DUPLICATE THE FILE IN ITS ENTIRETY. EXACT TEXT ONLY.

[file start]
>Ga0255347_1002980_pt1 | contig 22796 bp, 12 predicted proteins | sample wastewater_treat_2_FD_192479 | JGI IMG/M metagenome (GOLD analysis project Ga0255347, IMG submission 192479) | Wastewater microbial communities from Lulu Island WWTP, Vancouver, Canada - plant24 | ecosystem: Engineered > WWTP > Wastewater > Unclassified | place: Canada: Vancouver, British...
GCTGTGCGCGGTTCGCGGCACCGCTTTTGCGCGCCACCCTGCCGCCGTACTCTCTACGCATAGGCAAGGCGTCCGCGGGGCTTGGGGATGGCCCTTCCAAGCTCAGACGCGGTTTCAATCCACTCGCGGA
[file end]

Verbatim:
>Ga0255347_1002980_pt1 | contig 22796 bp, 12 predicted proteins | sample wastewater_treat_2_FD_192479 | JGI IMG/M metagenome (GOLD analysis project Ga0255347, IMG submission 192479) | Wastewater microbial communities from Lulu Island WWTP, Vancouver, Canada - plant24 | ecosystem: Engineered > WWTP > Wastewater > Unclassified | place: Canada: Vancouver, British...
GCTGTGCGCGGTTCGCGGCACCGCTTTTGCGCGCCACCCTGCCGCCGTACTCTCTACGCATAGGCAAGGCGTCCGCGGGGCTTGGGGATGGCCCTTCCAAGCTCAGACGCGGTTTCAATCCACTCGCGGA